Sunday, August 22, 2010

Crossing the Continental Divide

August 1st to 4th

Today is going to be a killer! It's one of the biggest single day climbs we have attempted on our tour so far. We're going from sea level to 2000m (6,700 feet) and back down again taking us all the way from the Caribbean Sea to the Pacific Ocean. We set off under a beautiful cool dawn sky to give us the most time possible....

We pass small indigenous villages of wooden stilt huts topped with palm thatch. These are the villages of the 'Ngobe Bugle Indians' - the traditional hunters and farmers of the region. The children flash wide eyed and big, toothy smiles at us as we pass; the women wave shyly, resplendent in brightly coloured, geometrically patterned dresses....

The Ngobe Bugle number around 120,000 and live by raising cattle, chicken, dogs and pigs. The rivers provide water and a place to fish and wash clothes in stunning surroundings....

After seeing their traditional dress, the Western styled uniforms seem to clash as the children head off to school, proving there is nowhere in the world to escape the call of the school bell....

20 kilometers of flat to get the legs turning and then the climb begins, steep roads aimed at ever higher peaks....

The road undulates for a while, short nasty mini-summits followed by rapid descents that lose nine metres for every 10 climbed. It's a little frustrating, but you can't complain too much when the scenery is so incredible and the people so friendly.

Then the climb proper begins and there are no more downhill sections. Days like this you just dig in and try and set up a rhythm of smooth pedal rotations - it's all about conserving energy. Rushing is pointless as it only pushes speeds up from a drowsy 4 mph up to a dizzy 5 mph whilst killing the lungs and legs. Patience is the watchword - almost a lazy way of achieving total exhaustion. Each false summit merely reveals the next....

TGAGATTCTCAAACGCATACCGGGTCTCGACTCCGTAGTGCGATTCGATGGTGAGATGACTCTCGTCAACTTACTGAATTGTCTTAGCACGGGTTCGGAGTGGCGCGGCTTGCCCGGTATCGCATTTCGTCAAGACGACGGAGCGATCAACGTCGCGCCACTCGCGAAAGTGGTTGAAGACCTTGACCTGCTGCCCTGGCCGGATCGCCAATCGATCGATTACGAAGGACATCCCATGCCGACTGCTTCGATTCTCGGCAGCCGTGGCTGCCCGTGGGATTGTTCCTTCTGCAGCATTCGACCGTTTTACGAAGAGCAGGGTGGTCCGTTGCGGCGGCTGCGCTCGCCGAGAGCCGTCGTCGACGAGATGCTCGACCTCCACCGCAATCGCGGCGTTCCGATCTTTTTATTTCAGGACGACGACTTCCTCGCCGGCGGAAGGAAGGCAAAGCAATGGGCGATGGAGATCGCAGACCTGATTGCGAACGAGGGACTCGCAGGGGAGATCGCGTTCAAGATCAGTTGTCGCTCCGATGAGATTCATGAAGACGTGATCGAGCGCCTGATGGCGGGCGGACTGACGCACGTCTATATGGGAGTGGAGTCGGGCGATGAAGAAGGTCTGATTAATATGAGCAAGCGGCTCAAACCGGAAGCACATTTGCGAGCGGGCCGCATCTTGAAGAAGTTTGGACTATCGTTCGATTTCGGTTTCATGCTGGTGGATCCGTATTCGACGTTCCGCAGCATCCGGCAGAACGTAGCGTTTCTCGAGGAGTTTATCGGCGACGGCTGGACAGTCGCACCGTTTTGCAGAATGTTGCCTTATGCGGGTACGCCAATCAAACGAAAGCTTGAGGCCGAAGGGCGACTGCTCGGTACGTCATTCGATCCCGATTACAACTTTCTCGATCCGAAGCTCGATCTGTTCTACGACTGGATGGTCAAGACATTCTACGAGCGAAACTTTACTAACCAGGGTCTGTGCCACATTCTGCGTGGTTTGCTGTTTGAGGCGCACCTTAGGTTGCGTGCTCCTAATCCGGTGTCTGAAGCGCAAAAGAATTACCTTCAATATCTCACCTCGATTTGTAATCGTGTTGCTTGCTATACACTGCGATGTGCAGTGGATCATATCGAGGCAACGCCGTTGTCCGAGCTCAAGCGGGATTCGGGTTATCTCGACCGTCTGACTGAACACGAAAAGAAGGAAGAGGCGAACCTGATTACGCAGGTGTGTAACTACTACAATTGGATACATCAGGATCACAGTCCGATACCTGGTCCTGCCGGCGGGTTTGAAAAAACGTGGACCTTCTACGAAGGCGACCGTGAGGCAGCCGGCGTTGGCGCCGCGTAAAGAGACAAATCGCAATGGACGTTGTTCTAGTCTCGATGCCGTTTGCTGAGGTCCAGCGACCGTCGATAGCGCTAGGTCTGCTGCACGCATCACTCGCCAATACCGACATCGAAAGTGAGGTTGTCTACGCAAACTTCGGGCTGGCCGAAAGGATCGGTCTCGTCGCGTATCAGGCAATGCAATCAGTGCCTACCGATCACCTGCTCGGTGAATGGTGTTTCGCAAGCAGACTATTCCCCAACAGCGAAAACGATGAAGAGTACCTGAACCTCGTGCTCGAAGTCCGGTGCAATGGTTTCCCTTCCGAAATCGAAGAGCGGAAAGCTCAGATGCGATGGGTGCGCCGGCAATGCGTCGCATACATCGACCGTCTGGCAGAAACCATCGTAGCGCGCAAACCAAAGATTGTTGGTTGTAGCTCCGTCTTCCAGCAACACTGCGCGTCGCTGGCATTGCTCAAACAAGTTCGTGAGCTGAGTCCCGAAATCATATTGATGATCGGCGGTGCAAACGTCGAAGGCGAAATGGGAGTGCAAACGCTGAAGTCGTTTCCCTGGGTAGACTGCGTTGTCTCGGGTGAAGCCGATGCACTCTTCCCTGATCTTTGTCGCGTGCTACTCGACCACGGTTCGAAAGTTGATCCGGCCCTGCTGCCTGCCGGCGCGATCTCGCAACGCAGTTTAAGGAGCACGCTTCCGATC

Behind us is the accumulation of our efforts, the view across La Fortuna Forestry Reserve and The Carribean Sea, 15 miles distant and one mile below us....

After six hours of climbing we finally reach the first summit before dropping a couple of hundred metres down to Lake Fortuna, a man made body of water dammed at one end with a hydroelectric plant.

The winds pick up, the skies drop and darken and the wet stuff falls from the sky as we resume climbing out of this flooded valley. It's possibly the steepest part of the climb and the nagging wind coupled with leaden legs makes it tough going...

Finally.... finally, after around nine grueling hours, the gradient reverses and the front wheel tips lower as we crest the last peak and roll gratefully over the top. The mountain is defeated and we have conquered the Continental Divide! Suddenly the world is moving more quickly again and the legs can take a breather. We won't be needing them for the next 25 miles now as gravity takes over and does all the work for us.

It's pouring down; and unbelievably we are cold! I just can't remember the last time (or country) when we were last cold!

10 kilometers or so later we reach Valle de la Mina (Valley of the Mine) and see a guesthouse. It would be a shame to head straight back down to the Pacific and not enjoy the view we worked so hard for so I head in to inquire about a room.

And so we meet Frankie and George.

The 'room for rent' turns out to be George's house next door. It's huge - 2 bathrooms, kitchen, a bar area and 'la piece de la resistance' a massive picture window with panoramic views of the entire valley. It's amazing! I get the sinking feeling that our $20 dollar budget for accommodation won't really cover this and we start to negotiate. The best I can do is knock Francois down to $40, which is an absolute steal; but still too much for us. He then offers to throw in as much food, wine and beer as we can manage and the deal is sealed! We join them for supper...

It looks like they have been at the wine for a good few hours already, but we tuck in to a huge plate and the drink flows. Francois is a raconteur with an endless supply of tall tales, one about how they managed to install the piano that George (the concert pianist) effortlessly plays in the background. More wine flows and this has all the makings of a memorable stay.

So we do.... for an extra day.

Why not when the views from our backdoor terrace are this good....